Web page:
1970s Paul McCartney hit number 1 in the U.K. in 1977, and stayed there for nine weeks, with the Wings single, Mull of Kintyre. The distinctive bagpipes used on the record made it popular in Britain but didn’t impress fans in North America, where Girls’ School was the A-side of the single. Sales of the song even topped I Want to Hold Your Hand, the previous U.K. record holder.
 1970s Eleven people died at a 1979 Who concert at the Riverfront Coliseum in Cincinnati, Ohio. The fans were trampled when they were trying to reach unreserved seating. An episode of WKRP in Cincinnati later discussed the incident on American television. It was The Who’s first tour after Keith Moon’s death three months earlier.
 1980s John Lennon was murdered on December 8th, 1980, two months after he turned 40. Where were you when you heard the news? He couldn’t write a song during the last half of the 1970s, but finally put together the album, Double Fantasy, which contained the number 1 single, (Just Like) Starting Over. Several singles, as well as the Milk and Honey LP, were released over the next four years. Two box sets have also been issued, Lennon in 1990 and Anthology from 1998.
 1980s Marty Robbins died of a heart attack exactly two years after John Lennon, in 1982. Coincidentally, Olivia Newton-John’s hit song, Heart Attack, was slipping away from the top 10 at the time.
 1980s In 1983, Asia played at the Budokan Theatre in Tokyo. The performance was broadcast by MTV for an audience of 20 million Americans. It was the first appearance in the group by Greg Lake, who had replaced John Wetton and therefore joined fellow, ex-ELP member, Carl Palmer on stage.
 1980s In 1988, Roy Orbison played his final performance at the site that is now the Rock and Roll Hall of Fame, near Cleveland, Ohio. It was the Front Row Theatre, in Highland Heights, at the time. Four years later, his excellent album of out-takes, King of Hearts, was sitting at number 23 in the U.K.
 1980s Roy Orbison died on December 6th, 1988, at the age of 52. He had just started a comeback after recording a solo album and as one of The Traveling Wilburys. The single, You Got It, went top 10 shortly after his death from a heart attack. Two studio albums have been released after his death, Mystery Girl and an excellent album of out-takes, King of Hearts.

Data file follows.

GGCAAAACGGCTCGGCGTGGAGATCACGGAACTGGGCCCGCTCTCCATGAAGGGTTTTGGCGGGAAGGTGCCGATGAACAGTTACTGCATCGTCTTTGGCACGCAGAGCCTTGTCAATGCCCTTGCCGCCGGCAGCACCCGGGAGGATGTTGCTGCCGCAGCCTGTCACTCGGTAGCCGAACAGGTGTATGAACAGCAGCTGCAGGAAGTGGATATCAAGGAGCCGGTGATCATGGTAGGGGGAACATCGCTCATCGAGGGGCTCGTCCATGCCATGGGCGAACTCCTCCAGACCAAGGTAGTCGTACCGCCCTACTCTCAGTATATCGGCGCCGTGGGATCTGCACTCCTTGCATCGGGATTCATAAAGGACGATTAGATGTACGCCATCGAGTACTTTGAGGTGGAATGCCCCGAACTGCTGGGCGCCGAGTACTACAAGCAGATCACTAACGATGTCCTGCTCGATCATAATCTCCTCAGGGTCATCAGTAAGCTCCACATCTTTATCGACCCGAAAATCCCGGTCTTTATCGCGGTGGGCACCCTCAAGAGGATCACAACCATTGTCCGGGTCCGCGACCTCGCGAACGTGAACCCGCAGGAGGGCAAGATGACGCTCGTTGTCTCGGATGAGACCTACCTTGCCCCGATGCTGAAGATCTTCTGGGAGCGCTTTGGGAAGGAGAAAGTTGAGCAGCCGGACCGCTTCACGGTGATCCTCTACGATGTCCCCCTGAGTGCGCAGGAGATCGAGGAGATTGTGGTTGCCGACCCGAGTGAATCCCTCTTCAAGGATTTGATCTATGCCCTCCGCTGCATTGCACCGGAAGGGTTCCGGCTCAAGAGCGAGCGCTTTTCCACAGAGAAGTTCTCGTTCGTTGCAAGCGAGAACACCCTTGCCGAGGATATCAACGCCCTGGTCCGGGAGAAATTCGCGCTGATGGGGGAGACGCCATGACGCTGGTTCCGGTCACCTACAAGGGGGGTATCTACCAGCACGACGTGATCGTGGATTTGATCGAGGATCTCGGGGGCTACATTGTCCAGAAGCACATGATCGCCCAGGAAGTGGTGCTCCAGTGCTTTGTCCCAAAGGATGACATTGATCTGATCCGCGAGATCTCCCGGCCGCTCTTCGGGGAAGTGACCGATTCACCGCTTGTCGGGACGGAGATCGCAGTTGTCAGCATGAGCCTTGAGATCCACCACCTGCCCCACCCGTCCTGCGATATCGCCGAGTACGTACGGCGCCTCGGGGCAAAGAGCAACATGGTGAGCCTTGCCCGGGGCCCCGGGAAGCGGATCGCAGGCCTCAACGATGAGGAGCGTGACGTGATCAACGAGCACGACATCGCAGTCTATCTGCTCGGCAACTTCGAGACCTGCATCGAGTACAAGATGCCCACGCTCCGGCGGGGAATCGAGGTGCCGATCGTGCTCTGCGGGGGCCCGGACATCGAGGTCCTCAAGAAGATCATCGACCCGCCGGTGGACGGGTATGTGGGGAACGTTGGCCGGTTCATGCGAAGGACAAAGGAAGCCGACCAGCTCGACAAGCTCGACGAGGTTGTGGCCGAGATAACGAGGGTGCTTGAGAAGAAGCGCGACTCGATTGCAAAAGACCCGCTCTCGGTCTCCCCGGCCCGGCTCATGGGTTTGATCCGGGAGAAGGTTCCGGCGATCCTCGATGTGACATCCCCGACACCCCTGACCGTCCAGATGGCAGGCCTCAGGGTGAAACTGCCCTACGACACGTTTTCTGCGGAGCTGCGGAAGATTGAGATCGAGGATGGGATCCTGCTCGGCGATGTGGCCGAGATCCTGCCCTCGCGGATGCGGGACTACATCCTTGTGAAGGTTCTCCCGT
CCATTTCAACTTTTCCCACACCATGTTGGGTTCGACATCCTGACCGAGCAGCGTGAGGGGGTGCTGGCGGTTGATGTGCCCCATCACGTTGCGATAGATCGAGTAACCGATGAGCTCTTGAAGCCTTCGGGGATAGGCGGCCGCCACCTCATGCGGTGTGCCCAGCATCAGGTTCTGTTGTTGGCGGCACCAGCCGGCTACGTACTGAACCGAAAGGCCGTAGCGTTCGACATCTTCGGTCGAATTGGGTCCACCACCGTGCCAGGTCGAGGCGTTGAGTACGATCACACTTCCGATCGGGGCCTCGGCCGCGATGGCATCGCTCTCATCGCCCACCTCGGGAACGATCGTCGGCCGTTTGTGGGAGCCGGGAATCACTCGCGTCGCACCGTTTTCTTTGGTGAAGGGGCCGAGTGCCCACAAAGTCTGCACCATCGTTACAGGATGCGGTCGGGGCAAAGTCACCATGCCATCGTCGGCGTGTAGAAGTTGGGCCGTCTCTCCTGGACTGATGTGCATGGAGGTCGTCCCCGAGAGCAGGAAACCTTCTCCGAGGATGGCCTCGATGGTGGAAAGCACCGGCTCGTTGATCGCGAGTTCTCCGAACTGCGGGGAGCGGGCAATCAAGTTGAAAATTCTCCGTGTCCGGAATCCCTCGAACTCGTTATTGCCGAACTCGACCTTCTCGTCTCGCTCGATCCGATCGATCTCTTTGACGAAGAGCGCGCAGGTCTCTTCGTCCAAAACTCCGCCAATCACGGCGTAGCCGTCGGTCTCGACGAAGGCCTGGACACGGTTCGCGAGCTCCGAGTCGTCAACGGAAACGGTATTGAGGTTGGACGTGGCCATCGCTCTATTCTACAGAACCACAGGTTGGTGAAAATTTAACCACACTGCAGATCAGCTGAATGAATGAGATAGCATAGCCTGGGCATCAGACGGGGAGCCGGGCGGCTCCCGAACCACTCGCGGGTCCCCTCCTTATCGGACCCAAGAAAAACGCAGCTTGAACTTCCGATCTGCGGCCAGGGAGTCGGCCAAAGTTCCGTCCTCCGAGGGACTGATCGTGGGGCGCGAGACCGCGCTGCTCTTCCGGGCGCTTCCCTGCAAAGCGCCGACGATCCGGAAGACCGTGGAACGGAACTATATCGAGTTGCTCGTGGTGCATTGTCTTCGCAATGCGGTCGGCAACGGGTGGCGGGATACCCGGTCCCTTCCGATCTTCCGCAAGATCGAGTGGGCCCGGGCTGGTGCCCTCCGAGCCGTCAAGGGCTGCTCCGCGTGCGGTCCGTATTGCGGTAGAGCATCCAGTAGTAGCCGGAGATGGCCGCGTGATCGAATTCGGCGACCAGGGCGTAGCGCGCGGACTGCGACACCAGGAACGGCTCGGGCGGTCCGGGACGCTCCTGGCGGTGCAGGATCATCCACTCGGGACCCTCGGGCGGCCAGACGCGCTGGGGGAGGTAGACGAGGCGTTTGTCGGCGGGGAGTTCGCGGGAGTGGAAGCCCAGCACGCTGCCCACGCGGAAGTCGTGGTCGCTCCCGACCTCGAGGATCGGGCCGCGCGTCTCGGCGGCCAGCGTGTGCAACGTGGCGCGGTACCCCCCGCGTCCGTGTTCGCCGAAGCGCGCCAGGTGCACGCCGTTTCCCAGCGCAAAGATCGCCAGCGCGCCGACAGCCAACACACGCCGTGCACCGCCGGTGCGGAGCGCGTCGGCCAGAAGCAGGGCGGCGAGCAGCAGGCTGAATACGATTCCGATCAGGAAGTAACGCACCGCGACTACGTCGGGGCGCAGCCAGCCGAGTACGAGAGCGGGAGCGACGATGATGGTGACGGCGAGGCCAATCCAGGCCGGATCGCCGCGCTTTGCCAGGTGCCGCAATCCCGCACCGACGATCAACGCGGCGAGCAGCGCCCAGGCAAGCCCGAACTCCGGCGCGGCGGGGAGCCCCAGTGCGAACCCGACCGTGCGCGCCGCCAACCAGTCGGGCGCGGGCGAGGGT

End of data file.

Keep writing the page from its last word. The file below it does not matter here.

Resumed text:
1990s An album from The Simpsons TV show, The Simpsons Sing the Blues, was released in 1990. It featured B.B. King, Andrew Gold, Roger McGuinn, Timothy B. Schmit, John Sebastian, Joe Walsh and many others. King played his trademark licks on Born Under a Bad Sign, while most of the other tracks were related to the cartoon characters.
 1990s MCA Records was sold for $3.1 billion in 1990 to the Matsushita corporation of Japan. They are now part of the Universal Music Group with labels like A&M, PolyGram, Motown and Geffen.
 1990s Dee Clark died in 1990, many years after releasing half a dozen hits as the 1950s gave way to a new decade. Raindrops was his biggest success. It followed several songs that only made it as high as the middle to lower region of the top 40. He was 52 when a heart attack took him.
 1990s Elton John’s, Duets album, debuted at number 5 in the U.K. in 1993. It would later peak at number 25 in the U.S. but was not one of his best efforts, even though he had help from just about everybody in the business, including Don Henley, Chris Rea, kd lang, Little Richard, Kiki Dee, Gladys Knight, Bonnie Raitt, Leonard Cohen and others.
 1990s The Bruce Hornsby and Friends TV special was shown in the U.S. in 1995. Hornsby had help from the likes of Don Henley, Bonnie Raitt, jazz guitarist Pat Metheny and Bob Weir of The Grateful Dead. Hornsby had appeared on The Tonight Show only days before, and was out and about promoting his Hot House album, from which the single, Walk in the Sun, made it to number 54 in the U.S.
 1990s Lead singer of Counting Crows, Adam Duritz, was injured when he fell during a New York concert in 1996. Duritz tore some cartilage and damaged a ligament in his knee while on stage at the Beacon Theatre. The group was completing a month long American tour to promote their newly released, Recovering the Satellites album. It was the follow-up to their smash debut album, August and Everything After from 1993. Recovering the Satellites had hit number 1 in the U.S. a month before the accident occurred. The group would stick around New York to perform on Late Night With David Letterman two nights in a row.
 
 B i r t h d a y s Events     Farewells 

December 2:
Sylvia Syms (1917) and Rick Savage (Def Leppard, 1960) were delivered among a lot of Hysteria.
December 3:
Andy Williams (1928), Ozzy Osbourne (1948) and Mickey Thomas (lead vocalist on Elvin Bishop’s, Fooled Around and Fell in Love, and for Starship several years later, 1949) were all results of a Love Story.
December 4:
Chris Hillman (The Byrds, 1942), Dennis Wilson (The Beach Boys, 1944) and Gary Rossington (Lynyrd Skynyrd, 1951) all first heard the question, “What’s Your Name?
December 5:
Little Richard (1932), J.J. Cale (1938), Andy Kim / Baron Longfellow (1952) and Jim Messina (Poco / Loggins & Messina, 1947) arrived Slippin’ and Slidin’.
December 6:
Len Barry (1942), Kim Simmonds (Savoy Brown, 1947) and Peter Buck (REM, 1956) each made Like a Baby.
December 7:
Harry Chapin (1942) and Tom Waits (1949) first noticed that the Cat’s in the Cradle.
December 8:
Johnny Otis (1921), Sammy Davis Jr. (1925), Jim Morrison (1943) and Gregg Allman (1947) all needed The Shelter of Your Arms.
   
 F a r e w e l l s Events     Birthdays 

December 4:
Tommy Bolin (Deep Purple) died in 1976 of a drug overdose. Frank Zappa died from prostate cancer in 1993, at the age of 52.
December 6:
Blues/folk singer, Leadbelly (Huddie William Ledbetter), died in 1949 of “Lou Gehrig’s disease,” which was known as amyotrophic lateral sclerosis at the time. Roy Orbison died of a heart attack in 1988.
December 7:
Dee Clark died in 1990 of a heart attack.
December 8:
John Lennon was murdered by a crazed fan with “the right to bear arms” in 1980. Nice law. Marty Robbins died from a heart attack in 1982.